He will gird himself, have them recline at table, and proceed to wait on them. Luke 12:37

As promised, in heaven, our triumphant and most glorious Lord Jesus will wait on us! 

Scholars call this the eschatological reversal. It is God serving his people, or more precisely, Christ serving his Body.

Heaven is all about love and service, eternally, with infinite care, without growing tired, without being bored, without fear that something will go wrong.

The author, whom we call Luke, wrote his gospel for the grandchildren of those who had physically seen Jesus.

Apparently, the enthusiasm and the expectation of their grandfathers and fathers had faded away, replaced by lukewarm piety, resignation, and a matter-of-fact attitude, which covered all areas of their life.

Inspired by the Holy Spirit, Luke set out to rekindle in them the original faith and trust of their forefathers. He pointed out that Jesus came to serve and to give his life in ransom for all people.

He was among his disciple as the most insignificant slave… He had washed his disciples’ feet and he was among them as the one who serves. (cf. Luke 22:27)

He had served his disciples with his teachings, his example, his healing touch and, most importantly, by showing them how to live with firm hope and how to die for one’s friends.

Maybe Luke’s congregation had already forgotten most of it… They had also forgotten how patiently their ancestors awaited the salvation of the just and the destruction of their foes. Wisdom 18:7

And they were no longer inspired by the patient examples of Abraham, Sarah, Jacob, and all other patriarchs. (cf. Hebrews 11:1-2, 8-19)

The books of Wisdom and the letter to the Hebrews recorded those outstanding examples of faith, trust, hope and patient endurance because they are the essential prerequisites for action and for service.

Jesus waited 30 years in the silence and obscurity of Nazareth before his service began.

His teaching about being vigilant, attentive servants are placed by Luke after the story of the foolish rich man who was anxious about piling up more earthly goods instead of piling up treasures of loving concern of others and of growing rich in what matters to God.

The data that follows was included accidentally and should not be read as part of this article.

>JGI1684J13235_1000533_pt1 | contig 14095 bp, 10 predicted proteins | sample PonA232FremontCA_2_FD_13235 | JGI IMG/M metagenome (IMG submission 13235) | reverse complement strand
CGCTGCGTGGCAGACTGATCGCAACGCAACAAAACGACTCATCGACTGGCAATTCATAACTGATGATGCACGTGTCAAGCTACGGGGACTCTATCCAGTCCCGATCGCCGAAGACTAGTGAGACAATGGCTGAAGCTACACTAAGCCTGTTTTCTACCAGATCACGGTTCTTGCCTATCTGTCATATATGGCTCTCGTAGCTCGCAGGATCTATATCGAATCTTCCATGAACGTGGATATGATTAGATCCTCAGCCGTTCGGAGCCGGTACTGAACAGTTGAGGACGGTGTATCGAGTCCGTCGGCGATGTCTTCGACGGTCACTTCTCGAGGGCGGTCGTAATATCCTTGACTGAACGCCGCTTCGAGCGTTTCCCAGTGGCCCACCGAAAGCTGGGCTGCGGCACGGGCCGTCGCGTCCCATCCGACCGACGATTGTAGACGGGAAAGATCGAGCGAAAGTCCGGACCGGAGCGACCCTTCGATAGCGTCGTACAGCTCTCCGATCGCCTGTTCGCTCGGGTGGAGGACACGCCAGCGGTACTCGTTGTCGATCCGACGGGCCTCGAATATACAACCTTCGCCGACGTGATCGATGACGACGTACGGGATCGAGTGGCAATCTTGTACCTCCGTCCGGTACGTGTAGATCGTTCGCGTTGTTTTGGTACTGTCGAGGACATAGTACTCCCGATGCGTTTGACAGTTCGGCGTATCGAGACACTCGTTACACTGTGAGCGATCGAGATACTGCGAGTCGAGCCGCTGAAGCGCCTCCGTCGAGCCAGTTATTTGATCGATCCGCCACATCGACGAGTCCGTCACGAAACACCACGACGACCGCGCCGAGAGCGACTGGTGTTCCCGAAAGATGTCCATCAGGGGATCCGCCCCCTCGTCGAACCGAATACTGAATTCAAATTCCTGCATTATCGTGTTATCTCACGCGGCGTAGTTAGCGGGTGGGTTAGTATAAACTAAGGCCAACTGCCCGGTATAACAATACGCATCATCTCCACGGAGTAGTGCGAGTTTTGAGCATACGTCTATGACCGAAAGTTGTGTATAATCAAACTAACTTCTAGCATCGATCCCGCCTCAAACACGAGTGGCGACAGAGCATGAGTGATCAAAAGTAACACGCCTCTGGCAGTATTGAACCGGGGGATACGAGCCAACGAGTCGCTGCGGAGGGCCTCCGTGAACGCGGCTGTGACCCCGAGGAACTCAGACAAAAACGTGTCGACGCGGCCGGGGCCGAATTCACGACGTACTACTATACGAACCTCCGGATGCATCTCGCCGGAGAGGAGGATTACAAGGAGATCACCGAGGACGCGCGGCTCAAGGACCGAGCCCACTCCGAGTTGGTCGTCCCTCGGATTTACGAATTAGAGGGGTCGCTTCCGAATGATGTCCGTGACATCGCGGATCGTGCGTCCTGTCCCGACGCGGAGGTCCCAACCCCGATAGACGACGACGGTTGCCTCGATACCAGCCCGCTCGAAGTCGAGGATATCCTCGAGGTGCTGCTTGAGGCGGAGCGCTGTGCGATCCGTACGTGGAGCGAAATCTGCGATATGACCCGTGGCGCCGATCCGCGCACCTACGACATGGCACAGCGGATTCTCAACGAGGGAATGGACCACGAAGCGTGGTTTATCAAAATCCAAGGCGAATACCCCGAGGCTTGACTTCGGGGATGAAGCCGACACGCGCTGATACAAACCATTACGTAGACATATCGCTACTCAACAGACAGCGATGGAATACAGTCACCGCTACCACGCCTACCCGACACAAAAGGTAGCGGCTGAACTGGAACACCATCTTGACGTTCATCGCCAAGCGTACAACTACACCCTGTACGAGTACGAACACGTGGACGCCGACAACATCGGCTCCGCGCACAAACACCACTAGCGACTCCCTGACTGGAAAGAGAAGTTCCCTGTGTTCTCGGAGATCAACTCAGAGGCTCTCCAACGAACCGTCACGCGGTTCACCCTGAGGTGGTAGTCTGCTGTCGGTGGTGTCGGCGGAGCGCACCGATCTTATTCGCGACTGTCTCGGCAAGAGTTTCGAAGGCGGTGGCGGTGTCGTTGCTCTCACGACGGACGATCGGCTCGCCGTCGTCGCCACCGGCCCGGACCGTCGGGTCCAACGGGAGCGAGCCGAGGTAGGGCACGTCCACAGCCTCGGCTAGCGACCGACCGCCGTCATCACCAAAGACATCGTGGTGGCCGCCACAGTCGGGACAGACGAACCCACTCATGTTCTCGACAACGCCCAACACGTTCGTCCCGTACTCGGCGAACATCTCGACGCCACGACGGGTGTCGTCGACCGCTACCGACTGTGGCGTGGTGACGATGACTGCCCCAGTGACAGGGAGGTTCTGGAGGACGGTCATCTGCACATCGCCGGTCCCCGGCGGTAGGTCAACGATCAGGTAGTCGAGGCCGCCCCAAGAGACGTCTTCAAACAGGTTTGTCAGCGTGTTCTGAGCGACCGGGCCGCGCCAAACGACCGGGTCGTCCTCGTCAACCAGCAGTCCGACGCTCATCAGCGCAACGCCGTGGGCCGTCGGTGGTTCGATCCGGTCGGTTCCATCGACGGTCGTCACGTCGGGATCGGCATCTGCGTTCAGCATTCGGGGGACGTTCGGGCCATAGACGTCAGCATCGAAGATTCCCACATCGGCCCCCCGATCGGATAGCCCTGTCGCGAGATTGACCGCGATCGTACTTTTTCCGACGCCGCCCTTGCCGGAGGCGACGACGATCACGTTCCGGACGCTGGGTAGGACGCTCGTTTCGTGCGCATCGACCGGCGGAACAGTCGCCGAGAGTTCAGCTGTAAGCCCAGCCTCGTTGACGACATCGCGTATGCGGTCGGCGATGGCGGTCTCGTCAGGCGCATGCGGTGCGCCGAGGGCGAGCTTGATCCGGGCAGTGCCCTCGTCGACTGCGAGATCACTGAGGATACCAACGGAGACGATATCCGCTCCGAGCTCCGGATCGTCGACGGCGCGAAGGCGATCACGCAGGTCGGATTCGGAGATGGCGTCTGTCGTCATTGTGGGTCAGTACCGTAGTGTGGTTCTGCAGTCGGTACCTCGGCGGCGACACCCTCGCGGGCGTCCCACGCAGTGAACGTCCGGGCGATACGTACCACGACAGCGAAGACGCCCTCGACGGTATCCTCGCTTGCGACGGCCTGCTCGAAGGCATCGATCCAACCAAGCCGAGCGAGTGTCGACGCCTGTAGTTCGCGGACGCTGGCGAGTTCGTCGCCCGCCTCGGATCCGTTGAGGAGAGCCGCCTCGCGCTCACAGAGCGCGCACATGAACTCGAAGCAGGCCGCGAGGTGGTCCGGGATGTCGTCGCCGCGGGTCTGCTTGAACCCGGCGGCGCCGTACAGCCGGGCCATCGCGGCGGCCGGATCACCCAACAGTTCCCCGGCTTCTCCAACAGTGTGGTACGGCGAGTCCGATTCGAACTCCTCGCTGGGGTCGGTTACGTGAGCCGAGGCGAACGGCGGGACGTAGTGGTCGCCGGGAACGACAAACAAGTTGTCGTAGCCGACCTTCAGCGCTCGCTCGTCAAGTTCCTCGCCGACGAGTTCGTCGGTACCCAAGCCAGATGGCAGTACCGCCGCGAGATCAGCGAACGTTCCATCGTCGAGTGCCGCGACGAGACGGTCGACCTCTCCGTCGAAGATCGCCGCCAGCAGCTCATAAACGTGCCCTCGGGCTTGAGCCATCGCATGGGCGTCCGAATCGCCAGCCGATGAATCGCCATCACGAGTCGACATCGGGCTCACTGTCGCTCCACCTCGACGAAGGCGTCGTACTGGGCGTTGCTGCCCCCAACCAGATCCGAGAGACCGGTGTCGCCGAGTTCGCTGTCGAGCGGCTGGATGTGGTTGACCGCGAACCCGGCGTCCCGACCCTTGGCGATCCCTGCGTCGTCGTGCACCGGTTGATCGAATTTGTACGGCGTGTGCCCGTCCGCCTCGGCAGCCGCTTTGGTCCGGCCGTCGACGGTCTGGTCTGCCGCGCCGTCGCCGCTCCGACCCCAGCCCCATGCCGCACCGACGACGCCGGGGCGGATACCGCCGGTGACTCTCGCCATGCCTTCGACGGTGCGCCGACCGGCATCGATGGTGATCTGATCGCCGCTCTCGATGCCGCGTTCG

It is as if Jesus is saying to us all: “if you want to be anxious, be anxious about God’s judgment on your performance as a servant; be anxious about vigilance, attentiveness and joyous availability of your service.”

We might have reasons for concern here.

Unlike our ancestors, unlike Abraham, Sarah, Isaac, and Jacob, we might have sudden bursts of enthusiasm followed by withdrawals.

We might have intense times of caring followed by indifference. For a while we could feel ready to overcome difficulties and then, in matter of minutes, we could get disheartened. We can dream of a much brighter future for us and for people around us, then, we can turn cynical and distant.

Perhaps, we cannot keep up our hope, our attentiveness, our caring, our vigilance, and our dedication until the Lord comes again.

The acclamation after the words of institution: Until you (Lord) come again means until the TOTAL CHRIST, head, and members, is served with constant, tender, living care.

Until everyone is free from anguish, pain, and sorrow.

Until love has conquered the last traces of selfishness and indifference.

Until the Kingdom will have reached its perfection.

The Lord Jesus taught us by example that our belts must be fastened around our waists and our lamps be burning for action.

Whenever need arises, we are to be prompt to pull up our “long tunics” of piety and spirituality to be svelte and agile in our service.

“The lamp” of our faith and trust in the Lord must be always bright enough for us to be headed to wherever someone needs our loving intervention.

They must also be burning brightly because it is faith that enables us to see the Lord in the less fortunate, the lowly, the sorrowing, the needy, the least of his suffering members.

During the Last Supper, Jesus tied an apron around his waist and proceeded to perform the humblest chore assigned to the least among the household’s slaves.

Today he ties his apron around his waist once again, and he proceeds to wait on us around his table, the Table of the Eucharist.

May we draw inspiration to do the same for each other.

May we draw courage to overcome our self-absorption.

May we draw enthusiasm to be always attentive, caring, prompt, and humble in our service; until the day in which the Lord himself will wait on us in his Kingdom!